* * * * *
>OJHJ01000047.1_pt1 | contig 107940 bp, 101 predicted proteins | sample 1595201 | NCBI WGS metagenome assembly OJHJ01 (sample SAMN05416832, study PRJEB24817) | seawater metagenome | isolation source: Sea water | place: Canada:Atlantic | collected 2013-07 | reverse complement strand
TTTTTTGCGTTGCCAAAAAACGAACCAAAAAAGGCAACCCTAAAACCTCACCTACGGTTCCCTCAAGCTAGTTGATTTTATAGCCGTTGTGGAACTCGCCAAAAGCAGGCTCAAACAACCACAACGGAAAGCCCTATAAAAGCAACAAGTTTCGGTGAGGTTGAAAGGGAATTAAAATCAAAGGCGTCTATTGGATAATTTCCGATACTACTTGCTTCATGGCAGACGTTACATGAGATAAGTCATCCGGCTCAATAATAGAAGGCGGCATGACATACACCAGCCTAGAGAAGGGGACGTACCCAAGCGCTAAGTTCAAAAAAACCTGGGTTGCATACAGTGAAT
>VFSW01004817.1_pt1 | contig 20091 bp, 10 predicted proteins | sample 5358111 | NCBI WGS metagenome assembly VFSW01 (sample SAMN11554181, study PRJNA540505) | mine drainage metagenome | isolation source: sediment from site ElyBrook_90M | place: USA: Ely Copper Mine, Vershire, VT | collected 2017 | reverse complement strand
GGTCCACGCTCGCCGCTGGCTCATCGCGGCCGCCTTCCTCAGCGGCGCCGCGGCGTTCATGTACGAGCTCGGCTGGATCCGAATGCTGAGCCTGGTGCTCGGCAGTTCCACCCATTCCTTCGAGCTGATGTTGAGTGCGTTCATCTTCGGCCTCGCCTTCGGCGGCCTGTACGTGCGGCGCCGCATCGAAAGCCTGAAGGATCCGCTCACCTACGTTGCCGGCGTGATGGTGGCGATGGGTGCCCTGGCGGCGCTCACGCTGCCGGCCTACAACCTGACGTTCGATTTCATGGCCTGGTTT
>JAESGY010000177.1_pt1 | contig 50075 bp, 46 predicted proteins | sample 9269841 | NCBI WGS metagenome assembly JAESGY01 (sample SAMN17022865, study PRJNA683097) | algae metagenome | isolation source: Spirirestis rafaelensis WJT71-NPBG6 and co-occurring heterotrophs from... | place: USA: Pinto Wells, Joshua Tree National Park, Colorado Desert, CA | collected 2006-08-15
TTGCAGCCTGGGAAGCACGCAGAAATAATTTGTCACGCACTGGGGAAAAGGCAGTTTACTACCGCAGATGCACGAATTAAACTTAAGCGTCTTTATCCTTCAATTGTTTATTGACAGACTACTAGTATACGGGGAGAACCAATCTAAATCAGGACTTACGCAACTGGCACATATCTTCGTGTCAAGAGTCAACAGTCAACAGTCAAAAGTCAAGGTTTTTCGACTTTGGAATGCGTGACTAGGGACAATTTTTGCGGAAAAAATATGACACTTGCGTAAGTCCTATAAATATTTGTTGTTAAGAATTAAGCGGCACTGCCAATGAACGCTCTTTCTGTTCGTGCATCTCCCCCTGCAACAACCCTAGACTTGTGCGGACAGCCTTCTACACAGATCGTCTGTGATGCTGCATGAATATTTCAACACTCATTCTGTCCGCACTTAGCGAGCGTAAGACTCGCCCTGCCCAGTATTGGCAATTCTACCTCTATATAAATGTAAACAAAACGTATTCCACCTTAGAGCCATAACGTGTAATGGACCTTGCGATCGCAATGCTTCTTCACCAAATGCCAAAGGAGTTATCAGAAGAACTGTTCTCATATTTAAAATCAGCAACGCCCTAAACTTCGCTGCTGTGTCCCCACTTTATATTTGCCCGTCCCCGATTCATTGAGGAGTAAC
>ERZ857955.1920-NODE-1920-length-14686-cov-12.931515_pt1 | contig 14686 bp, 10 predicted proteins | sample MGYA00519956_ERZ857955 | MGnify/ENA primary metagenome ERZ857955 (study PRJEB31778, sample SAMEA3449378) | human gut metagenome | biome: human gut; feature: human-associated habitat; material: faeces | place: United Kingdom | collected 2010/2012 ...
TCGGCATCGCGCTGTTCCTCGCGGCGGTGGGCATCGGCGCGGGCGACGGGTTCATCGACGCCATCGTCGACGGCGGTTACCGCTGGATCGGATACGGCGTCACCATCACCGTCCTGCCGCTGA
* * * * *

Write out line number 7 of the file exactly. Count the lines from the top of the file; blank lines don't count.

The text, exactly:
>ERZ857955.1920-NODE-1920-length-14686-cov-12.931515_pt1 | contig 14686 bp, 10 predicted proteins | sample MGYA00519956_ERZ857955 | MGnify/ENA primary metagenome ERZ857955 (study PRJEB31778, sample SAMEA3449378) | human gut metagenome | biome: human gut; feature: human-associated habitat; material: faeces | place: United Kingdom | collected 2010/2012 ...